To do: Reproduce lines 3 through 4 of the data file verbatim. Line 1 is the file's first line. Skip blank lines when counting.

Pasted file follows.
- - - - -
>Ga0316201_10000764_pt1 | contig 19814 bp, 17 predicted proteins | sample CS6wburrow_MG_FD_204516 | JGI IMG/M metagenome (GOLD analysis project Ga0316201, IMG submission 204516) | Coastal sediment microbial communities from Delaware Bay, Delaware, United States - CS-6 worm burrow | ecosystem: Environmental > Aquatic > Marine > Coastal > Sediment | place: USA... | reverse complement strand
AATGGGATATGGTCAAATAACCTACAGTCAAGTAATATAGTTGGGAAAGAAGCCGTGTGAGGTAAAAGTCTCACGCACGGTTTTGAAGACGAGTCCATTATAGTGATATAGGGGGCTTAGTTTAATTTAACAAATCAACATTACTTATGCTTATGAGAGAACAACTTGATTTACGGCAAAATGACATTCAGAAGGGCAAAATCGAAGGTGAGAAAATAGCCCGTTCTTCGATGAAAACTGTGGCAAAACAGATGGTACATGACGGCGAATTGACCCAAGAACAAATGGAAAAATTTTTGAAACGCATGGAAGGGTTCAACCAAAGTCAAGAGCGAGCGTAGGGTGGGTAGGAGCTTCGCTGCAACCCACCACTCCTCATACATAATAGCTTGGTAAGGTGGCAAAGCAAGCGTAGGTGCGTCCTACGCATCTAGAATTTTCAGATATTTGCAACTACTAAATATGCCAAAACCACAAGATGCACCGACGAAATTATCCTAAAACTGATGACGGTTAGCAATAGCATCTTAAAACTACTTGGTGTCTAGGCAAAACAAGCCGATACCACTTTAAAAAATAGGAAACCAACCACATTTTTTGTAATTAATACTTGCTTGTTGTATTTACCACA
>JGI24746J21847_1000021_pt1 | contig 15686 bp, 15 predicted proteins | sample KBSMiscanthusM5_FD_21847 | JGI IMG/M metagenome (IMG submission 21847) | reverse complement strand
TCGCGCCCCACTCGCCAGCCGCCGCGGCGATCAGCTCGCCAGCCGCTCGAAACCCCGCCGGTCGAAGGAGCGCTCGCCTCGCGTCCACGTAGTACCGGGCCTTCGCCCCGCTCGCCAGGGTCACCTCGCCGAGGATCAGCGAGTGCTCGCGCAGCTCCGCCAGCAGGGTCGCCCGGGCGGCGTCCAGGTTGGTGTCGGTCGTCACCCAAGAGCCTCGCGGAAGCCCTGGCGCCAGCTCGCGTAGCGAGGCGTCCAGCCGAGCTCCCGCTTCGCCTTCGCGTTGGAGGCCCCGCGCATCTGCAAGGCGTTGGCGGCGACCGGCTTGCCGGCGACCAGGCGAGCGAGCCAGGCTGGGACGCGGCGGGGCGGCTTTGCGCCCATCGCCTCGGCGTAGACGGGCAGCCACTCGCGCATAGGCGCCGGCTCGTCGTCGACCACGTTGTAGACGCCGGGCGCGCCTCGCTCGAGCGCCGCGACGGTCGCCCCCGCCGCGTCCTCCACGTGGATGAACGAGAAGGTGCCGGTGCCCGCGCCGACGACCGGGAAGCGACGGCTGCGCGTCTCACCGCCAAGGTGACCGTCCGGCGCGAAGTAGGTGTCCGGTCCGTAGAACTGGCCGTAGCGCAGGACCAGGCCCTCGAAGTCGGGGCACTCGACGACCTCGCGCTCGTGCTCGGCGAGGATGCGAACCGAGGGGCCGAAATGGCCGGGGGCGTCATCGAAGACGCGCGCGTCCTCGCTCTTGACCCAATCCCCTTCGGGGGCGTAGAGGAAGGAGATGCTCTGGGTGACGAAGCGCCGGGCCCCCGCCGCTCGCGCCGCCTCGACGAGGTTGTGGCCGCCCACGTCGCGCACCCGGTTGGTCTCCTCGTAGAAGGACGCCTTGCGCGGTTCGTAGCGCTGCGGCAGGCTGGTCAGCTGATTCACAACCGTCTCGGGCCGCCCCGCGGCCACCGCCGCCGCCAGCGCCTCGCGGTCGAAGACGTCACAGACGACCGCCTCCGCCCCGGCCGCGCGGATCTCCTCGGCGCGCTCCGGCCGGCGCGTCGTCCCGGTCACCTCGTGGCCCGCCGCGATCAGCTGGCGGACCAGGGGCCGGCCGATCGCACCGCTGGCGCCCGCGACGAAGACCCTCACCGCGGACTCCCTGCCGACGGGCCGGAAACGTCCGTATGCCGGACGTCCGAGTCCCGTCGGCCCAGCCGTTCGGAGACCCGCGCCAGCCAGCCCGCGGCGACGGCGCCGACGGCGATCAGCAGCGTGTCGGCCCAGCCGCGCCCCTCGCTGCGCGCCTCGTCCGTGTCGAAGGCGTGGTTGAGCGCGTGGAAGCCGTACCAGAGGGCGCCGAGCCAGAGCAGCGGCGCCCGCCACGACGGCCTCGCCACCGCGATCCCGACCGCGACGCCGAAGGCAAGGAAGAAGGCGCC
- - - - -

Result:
>JGI24746J21847_1000021_pt1 | contig 15686 bp, 15 predicted proteins | sample KBSMiscanthusM5_FD_21847 | JGI IMG/M metagenome (IMG submission 21847) | reverse complement strand
TCGCGCCCCACTCGCCAGCCGCCGCGGCGATCAGCTCGCCAGCCGCTCGAAACCCCGCCGGTCGAAGGAGCGCTCGCCTCGCGTCCACGTAGTACCGGGCCTTCGCCCCGCTCGCCAGGGTCACCTCGCCGAGGATCAGCGAGTGCTCGCGCAGCTCCGCCAGCAGGGTCGCCCGGGCGGCGTCCAGGTTGGTGTCGGTCGTCACCCAAGAGCCTCGCGGAAGCCCTGGCGCCAGCTCGCGTAGCGAGGCGTCCAGCCGAGCTCCCGCTTCGCCTTCGCGTTGGAGGCCCCGCGCATCTGCAAGGCGTTGGCGGCGACCGGCTTGCCGGCGACCAGGCGAGCGAGCCAGGCTGGGACGCGGCGGGGCGGCTTTGCGCCCATCGCCTCGGCGTAGACGGGCAGCCACTCGCGCATAGGCGCCGGCTCGTCGTCGACCACGTTGTAGACGCCGGGCGCGCCTCGCTCGAGCGCCGCGACGGTCGCCCCCGCCGCGTCCTCCACGTGGATGAACGAGAAGGTGCCGGTGCCCGCGCCGACGACCGGGAAGCGACGGCTGCGCGTCTCACCGCCAAGGTGACCGTCCGGCGCGAAGTAGGTGTCCGGTCCGTAGAACTGGCCGTAGCGCAGGACCAGGCCCTCGAAGTCGGGGCACTCGACGACCTCGCGCTCGTGCTCGGCGAGGATGCGAACCGAGGGGCCGAAATGGCCGGGGGCGTCATCGAAGACGCGCGCGTCCTCGCTCTTGACCCAATCCCCTTCGGGGGCGTAGAGGAAGGAGATGCTCTGGGTGACGAAGCGCCGGGCCCCCGCCGCTCGCGCCGCCTCGACGAGGTTGTGGCCGCCCACGTCGCGCACCCGGTTGGTCTCCTCGTAGAAGGACGCCTTGCGCGGTTCGTAGCGCTGCGGCAGGCTGGTCAGCTGATTCACAACCGTCTCGGGCCGCCCCGCGGCCACCGCCGCCGCCAGCGCCTCGCGGTCGAAGACGTCACAGACGACCGCCTCCGCCCCGGCCGCGCGGATCTCCTCGGCGCGCTCCGGCCGGCGCGTCGTCCCGGTCACCTCGTGGCCCGCCGCGATCAGCTGGCGGACCAGGGGCCGGCCGATCGCACCGCTGGCGCCCGCGACGAAGACCCTCACCGCGGACTCCCTGCCGACGGGCCGGAAACGTCCGTATGCCGGACGTCCGAGTCCCGTCGGCCCAGCCGTTCGGAGACCCGCGCCAGCCAGCCCGCGGCGACGGCGCCGACGGCGATCAGCAGCGTGTCGGCCCAGCCGCGCCCCTCGCTGCGCGCCTCGTCCGTGTCGAAGGCGTGGTTGAGCGCGTGGAAGCCGTACCAGAGGGCGCCGAGCCAGAGCAGCGGCGCCCGCCACGACGGCCTCGCCACCGCGATCCCGACCGCGACGCCGAAGGCAAGGAAGAAGGCGCC